The two terms seem to mean the same thing, both referring to lashes. Even in Mishnayos, they seem to be used interchangeably. For instance, in Makkos 1:2:
מְעִידִין אָנוּ בְאִישׁ פְּלוֹנִי שֶׁחַיָּב לַחֲבֵרוֹ מָאתַיִם זוּז, וְנִמְצְאוּ זוֹמְמִין, לוֹקִין וּמְשַׁלְּמִין, שֶׁלֹּא הַשֵּׁם הַמְבִיאוֹ לִידֵי מַכּוֹת, מְבִיאוֹ לִידֵי תַשְׁלוּמִין, דִּבְרֵי רַבִּי
"We testify about so-and-so, that he owes his friend 2000 zuz," and they were found to be Zomemim – they are lashed (לוקין) and pay, for the name which brings him to lashes (מכות) does not bring him to payment; these are the words of Rebbe.
In general, the term מכות seems to be used more often in Mishnayos than the term מלקות; Sefaria gives 8 hits for מכות, but just one for מלקות; as verbs, לוקין gets 3 hits, while מכין gets none in the context of lashes.
In the Torah itself, the term מכות seems to be exclusively used (Devarim 25:2-3):
וְהָיָה אִם־בִּן הַכּוֹת הָרָשָׁע וְהִפִּילוֹ הַשֹּׁפֵט וְהִכָּהוּ לְפָנָיו כְּדֵי רִשְׁעָתוֹ בְּמִסְפָּר׃ אַרְבָּעִים יַכֶּנּוּ לֹא יֹסִיף פֶּן־יֹסִיף לְהַכֹּתוֹ עַל־אֵלֶּה מַכָּה רַבָּה וְנִקְלָה אָחִיךָ לְעֵינֶיךָ׃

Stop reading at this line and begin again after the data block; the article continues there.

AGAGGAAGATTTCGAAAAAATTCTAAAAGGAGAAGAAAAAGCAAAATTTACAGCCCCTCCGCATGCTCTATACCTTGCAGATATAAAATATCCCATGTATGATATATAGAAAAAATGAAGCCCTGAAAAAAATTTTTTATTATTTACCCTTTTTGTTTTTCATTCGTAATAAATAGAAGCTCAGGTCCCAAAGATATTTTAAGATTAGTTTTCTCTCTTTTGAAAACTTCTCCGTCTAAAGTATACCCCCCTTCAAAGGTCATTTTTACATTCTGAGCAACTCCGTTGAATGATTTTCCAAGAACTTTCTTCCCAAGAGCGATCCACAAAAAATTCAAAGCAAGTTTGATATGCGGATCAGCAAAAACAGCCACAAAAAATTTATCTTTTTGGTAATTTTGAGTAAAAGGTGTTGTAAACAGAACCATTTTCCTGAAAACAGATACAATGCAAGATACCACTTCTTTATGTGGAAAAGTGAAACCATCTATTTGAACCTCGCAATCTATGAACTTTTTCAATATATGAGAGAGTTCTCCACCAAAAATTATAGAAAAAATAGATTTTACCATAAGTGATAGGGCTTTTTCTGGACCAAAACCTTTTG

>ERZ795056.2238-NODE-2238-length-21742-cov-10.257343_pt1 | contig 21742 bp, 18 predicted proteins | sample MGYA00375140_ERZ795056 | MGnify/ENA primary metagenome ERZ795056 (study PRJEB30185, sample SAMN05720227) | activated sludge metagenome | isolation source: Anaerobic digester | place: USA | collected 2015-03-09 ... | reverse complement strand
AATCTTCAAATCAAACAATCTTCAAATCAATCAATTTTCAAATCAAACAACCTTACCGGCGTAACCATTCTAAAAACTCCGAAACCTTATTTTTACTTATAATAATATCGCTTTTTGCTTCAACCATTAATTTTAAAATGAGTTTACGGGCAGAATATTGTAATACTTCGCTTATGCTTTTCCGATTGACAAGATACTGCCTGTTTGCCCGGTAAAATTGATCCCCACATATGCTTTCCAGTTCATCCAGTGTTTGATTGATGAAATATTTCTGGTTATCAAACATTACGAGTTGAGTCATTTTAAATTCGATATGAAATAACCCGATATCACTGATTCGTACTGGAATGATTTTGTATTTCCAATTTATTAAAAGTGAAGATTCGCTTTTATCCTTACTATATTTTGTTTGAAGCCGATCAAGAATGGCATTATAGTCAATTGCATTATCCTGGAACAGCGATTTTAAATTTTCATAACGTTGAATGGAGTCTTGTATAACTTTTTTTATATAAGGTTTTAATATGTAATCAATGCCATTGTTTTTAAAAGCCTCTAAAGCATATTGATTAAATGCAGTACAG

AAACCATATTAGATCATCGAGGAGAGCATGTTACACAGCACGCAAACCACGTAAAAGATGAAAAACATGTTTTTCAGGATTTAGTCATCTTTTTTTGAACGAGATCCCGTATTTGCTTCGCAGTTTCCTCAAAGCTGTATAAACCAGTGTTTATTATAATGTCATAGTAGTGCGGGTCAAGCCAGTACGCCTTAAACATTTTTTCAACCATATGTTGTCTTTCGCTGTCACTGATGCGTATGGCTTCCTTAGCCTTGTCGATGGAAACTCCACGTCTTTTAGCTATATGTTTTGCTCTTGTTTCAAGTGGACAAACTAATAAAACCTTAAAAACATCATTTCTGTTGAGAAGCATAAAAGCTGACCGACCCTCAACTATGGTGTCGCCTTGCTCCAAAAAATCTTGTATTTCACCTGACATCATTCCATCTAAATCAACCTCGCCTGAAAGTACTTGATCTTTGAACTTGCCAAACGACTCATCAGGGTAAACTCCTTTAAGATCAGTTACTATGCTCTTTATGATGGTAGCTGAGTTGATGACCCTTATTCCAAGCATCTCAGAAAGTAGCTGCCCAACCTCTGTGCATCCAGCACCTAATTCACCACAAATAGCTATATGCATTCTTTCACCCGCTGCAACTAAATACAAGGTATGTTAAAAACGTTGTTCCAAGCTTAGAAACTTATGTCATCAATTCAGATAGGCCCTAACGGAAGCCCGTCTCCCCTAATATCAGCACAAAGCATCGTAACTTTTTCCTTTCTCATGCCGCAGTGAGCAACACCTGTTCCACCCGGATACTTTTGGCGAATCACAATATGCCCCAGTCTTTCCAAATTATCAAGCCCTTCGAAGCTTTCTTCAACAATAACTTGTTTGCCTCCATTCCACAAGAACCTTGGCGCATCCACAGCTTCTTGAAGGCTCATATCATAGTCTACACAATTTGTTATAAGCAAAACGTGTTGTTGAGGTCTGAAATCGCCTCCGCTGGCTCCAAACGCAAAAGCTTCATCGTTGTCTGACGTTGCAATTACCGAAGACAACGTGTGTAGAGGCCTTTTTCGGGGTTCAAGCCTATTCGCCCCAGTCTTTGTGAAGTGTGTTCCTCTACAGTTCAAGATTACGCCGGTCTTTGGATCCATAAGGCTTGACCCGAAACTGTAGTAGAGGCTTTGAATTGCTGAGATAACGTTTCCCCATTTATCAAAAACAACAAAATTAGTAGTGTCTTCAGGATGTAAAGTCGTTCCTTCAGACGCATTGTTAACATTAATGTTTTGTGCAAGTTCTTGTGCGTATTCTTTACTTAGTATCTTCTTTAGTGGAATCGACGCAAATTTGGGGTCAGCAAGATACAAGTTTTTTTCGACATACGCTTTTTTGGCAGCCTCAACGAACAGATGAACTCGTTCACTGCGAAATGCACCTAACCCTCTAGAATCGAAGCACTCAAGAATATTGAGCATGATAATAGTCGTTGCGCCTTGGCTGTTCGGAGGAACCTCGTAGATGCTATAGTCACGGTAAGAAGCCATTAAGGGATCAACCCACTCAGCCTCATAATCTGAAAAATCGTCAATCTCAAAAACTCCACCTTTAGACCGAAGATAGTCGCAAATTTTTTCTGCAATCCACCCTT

And it will be if the guilty one is flogged [הכות], the judge will lay him down and hit him [והכהו] before him according to his wickedness in number. Forty shall he hit him [יכנו]; he shall not add, lest he continues to hit him [להכתו] on these a great blow [מכה] and your brother is denigrated1 before your eyes.
Is this just a linguistic difference, that the term מלקות began creeping in over the generations, or is there an actual difference between the two terms?
1That's ונקלה, not ונלקה; thus the term מלקות is not used in this passage.